It’s 5 PM, and you’re on your way back home from work in your self-driving car. It takes you 30 minutes to get home. You press a button on your phone, and the AC unit starts cooling the dining room. Five minutes before you get home, the coffee maker starts brewing a fresh drink, and an aroma fills up the kitchen. You arrive in your driveway, press a button, and the garage opens. You park, drink the coffee, and start preparing dinner in a chilled room.
The Internet of Things makes all of this possible. Every device is linked to the Internet, from a wireless printer to a self-driving car. It makes life easy, but there’s a hidden danger. There are major cybersecurity challenges. Yet, there’s no need to worry. There are solutions to those challenges to make a truly connected world.
The good thing about IoT is that everything is connected. The bad thing about IoT is that everything is connected.
Data can pass from one device to another in seconds. It travels from your phone to the web and to the cloud. But if someone intercepts the communications or the data leaks, hackers can wreak havoc. All it takes is one of your devices to fall prey to an attack, and your entire network will become compromised.
In one experiment, cybersecurity experts set up an unprotected smart home device. It got attacked 12000 times in a week.
Old hardware and software
Companies are always trying to push out the newest thing. Think of Apple. Every year they’re releasing a new iPhone. The trend spread to the entire sector, and it’s common for companies to build new devices instead of paying attention to the safety of older ones.
Most smart home devices don’t get a lot of updates. Some never even get an update. Sure, the products you buy are safe when they’re new, but they become vulnerable over time. The more time a hacker has to tinker with a gadget, the better they will be at breaching it.
All it takes is an IP address, and they can start messing with you. You might be wondering what can someone do with your IP. They can find your geographic location, perform a DDoS attack, hack your devices, and pretend to be you online.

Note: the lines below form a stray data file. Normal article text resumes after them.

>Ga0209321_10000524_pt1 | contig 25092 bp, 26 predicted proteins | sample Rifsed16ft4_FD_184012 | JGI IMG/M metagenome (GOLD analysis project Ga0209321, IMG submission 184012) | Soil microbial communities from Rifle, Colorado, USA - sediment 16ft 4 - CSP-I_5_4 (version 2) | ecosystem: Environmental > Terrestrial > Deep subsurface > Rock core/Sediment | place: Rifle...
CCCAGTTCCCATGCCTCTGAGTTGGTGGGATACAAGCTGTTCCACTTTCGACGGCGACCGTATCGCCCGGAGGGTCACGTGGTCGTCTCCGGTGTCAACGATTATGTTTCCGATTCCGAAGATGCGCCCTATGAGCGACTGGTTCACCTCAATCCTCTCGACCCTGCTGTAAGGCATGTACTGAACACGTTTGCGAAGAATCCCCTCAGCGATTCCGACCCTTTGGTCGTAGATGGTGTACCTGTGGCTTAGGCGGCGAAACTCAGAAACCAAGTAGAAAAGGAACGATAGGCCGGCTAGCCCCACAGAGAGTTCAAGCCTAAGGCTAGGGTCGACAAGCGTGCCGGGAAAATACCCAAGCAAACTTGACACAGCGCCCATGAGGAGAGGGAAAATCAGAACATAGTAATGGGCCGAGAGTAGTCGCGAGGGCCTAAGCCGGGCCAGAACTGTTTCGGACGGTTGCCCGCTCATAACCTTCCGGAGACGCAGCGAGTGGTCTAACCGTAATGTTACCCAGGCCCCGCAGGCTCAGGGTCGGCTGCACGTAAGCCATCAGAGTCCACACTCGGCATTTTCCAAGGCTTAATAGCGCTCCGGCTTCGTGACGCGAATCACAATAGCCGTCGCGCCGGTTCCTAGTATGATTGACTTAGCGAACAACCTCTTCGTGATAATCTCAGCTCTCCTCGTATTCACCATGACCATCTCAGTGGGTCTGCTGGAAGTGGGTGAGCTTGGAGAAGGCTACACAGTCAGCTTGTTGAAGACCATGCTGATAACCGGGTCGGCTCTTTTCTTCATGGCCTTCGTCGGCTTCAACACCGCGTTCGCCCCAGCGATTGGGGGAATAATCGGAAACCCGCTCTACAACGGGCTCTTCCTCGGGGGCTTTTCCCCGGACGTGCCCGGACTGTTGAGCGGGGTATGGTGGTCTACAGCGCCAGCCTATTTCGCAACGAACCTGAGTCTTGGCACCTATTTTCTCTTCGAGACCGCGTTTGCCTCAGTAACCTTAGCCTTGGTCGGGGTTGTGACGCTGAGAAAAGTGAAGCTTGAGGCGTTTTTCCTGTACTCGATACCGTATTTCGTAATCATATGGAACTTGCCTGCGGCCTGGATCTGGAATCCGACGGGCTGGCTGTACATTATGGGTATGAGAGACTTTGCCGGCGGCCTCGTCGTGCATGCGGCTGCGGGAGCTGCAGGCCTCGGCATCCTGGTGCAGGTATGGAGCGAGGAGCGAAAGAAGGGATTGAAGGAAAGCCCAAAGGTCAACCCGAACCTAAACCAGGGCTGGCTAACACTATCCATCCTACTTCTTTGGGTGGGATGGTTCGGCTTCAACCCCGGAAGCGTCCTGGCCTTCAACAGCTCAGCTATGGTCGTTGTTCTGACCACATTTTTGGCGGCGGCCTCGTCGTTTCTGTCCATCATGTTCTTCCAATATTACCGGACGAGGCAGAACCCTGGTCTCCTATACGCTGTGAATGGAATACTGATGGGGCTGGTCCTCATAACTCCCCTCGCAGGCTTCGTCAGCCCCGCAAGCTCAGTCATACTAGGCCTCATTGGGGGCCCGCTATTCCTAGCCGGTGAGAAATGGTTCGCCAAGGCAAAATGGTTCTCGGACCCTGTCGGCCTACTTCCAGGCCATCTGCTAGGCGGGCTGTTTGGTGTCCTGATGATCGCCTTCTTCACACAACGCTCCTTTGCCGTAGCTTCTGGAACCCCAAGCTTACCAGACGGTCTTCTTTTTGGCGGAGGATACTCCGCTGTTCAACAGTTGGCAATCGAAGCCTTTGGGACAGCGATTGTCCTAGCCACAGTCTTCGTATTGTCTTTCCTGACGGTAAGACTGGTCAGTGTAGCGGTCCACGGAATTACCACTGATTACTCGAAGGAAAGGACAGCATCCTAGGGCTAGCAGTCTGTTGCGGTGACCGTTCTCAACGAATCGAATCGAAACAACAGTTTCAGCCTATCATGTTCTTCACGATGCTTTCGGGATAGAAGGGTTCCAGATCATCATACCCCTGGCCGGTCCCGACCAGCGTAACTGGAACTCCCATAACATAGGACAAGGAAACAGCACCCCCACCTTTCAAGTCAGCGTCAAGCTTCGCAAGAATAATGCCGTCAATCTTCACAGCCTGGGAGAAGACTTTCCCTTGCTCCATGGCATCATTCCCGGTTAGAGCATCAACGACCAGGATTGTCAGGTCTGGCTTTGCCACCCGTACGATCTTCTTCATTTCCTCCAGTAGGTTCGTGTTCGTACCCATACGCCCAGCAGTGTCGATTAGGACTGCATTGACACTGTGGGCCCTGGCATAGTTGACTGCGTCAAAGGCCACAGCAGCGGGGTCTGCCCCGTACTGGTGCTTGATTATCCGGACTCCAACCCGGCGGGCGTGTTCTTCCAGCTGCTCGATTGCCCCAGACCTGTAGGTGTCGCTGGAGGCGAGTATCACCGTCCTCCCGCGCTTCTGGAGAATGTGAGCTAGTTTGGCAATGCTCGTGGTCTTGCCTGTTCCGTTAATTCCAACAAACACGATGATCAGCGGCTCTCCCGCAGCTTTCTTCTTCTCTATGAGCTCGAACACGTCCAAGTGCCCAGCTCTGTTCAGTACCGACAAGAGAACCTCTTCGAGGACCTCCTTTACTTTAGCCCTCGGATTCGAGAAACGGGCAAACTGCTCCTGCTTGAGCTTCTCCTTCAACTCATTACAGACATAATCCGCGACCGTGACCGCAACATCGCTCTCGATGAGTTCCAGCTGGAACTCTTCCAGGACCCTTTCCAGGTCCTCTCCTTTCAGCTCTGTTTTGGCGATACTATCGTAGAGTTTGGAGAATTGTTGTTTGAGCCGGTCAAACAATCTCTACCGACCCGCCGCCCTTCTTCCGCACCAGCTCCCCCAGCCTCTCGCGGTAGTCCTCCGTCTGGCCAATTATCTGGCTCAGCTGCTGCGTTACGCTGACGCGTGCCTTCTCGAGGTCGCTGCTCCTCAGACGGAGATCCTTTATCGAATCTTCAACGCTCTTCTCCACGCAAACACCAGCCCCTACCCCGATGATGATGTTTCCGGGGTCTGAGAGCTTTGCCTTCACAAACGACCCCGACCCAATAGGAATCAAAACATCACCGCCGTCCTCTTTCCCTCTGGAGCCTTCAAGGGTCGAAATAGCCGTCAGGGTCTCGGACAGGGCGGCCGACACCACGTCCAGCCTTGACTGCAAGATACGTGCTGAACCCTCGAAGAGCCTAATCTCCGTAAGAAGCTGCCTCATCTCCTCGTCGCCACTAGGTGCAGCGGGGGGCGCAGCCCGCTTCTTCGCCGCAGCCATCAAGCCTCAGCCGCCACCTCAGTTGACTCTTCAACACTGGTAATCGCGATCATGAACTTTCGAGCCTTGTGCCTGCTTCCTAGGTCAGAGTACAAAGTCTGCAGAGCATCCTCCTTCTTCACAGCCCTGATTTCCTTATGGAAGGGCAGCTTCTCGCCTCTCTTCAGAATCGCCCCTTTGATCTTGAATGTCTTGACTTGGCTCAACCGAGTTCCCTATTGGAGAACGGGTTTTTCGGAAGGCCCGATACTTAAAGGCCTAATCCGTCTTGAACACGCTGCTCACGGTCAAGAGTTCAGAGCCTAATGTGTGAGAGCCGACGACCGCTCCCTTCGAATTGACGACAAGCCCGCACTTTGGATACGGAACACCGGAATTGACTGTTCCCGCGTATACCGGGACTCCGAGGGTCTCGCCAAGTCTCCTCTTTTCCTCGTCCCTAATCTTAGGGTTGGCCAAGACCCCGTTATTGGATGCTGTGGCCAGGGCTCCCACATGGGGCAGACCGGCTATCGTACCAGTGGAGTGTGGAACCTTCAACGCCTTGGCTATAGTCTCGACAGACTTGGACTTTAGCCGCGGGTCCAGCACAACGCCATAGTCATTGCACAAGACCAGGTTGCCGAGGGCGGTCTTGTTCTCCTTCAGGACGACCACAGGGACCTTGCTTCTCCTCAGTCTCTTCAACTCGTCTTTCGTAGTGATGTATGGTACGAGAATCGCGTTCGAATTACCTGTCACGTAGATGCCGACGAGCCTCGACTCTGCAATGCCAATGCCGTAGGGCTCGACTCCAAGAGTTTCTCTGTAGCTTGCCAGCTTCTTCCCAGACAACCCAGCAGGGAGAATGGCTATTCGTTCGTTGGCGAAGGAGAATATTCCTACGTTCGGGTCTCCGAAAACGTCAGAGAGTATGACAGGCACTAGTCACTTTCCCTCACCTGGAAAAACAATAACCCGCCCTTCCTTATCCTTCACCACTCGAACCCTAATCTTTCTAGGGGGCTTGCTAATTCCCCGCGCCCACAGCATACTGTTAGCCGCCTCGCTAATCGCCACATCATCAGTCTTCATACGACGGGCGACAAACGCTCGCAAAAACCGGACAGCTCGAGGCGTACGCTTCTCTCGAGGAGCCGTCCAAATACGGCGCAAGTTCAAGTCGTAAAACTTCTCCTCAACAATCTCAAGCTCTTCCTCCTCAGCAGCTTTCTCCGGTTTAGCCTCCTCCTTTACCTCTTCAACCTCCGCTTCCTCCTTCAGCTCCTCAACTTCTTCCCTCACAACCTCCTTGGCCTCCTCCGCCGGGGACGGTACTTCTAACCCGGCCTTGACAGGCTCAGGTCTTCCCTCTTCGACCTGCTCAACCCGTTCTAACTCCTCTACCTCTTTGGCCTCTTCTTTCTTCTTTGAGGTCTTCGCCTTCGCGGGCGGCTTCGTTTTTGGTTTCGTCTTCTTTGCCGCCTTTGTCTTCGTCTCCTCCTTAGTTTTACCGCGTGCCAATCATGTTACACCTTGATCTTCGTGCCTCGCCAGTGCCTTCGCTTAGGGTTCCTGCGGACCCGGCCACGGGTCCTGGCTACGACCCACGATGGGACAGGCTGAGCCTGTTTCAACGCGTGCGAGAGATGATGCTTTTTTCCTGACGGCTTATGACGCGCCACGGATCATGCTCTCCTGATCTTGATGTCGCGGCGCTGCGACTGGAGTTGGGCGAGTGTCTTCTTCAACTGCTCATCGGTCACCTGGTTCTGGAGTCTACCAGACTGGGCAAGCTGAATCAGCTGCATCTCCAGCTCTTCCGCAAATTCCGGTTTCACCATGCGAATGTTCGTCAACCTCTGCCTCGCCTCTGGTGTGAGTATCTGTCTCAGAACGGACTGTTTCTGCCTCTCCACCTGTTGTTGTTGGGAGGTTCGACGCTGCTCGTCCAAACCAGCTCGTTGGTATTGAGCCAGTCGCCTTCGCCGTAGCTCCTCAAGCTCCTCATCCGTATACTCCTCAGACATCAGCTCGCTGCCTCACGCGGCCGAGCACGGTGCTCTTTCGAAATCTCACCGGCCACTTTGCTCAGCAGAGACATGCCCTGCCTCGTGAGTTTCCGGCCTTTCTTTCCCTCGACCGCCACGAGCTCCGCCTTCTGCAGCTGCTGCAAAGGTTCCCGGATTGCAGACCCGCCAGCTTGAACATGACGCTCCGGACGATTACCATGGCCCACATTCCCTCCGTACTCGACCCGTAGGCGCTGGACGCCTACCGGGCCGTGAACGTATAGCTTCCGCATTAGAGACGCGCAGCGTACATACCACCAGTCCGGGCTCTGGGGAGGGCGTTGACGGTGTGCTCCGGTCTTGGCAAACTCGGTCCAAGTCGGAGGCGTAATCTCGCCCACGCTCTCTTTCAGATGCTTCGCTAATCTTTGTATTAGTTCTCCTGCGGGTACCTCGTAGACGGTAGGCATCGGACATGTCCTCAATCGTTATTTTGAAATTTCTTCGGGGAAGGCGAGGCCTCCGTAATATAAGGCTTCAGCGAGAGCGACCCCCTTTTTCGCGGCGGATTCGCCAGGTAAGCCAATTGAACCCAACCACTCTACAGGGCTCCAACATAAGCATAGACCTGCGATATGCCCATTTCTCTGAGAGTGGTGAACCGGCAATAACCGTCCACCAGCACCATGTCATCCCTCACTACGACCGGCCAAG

It’s hard to know if a device is hacked
Let’s say your wireless printer gets hacked. It won’t print a message on a piece of paper that it’s been breached. The same is true for other IoT devices. That’s one of the biggest challenges for having a smart home. The larger the range of devices, the more entry points for a hacker, and the more difficult it becomes to notice they’ve been breached.
You can prevent close to 100% of attacks if you use a firewall, VPN, an antivirus and if you routinely change your router and device passwords. Every IoT device connects to the Internet through the router. That’s why you need to protect and secure the network. A combination of tech tools does wonders for cybersecurity.
Most people who use a DIY method to install their smart home devices leave the fabric username and password. That’s the only mistake that has no remedy. Make sure to change both in the installation process.
IoT companies don’t share too much information with one another. Of course, they’re competitors. Why would Facebook go to Twitter to talk about their issues? The reason is that everyone is affected by possible threats.
If IoT companies introduce data and security analytics, hackers would be stopped dead in their tracks. Suspicious activity, malicious attempts, and irregularities will be collected from every domain. Then, experts can fix the problems collectively. The point of the Internet of Things is for everything to be connected. By analysing, correlating, and gathering data, that will become possible.
Ulrike Niemann is an experienced content marketing specialist at PR Consultancy. In her spare time – she works as digital marketing freelancer, who deals with all things tech, privacy. She is a cybersecurity enthusiast, independent researcher, and contributor to various geeky domains.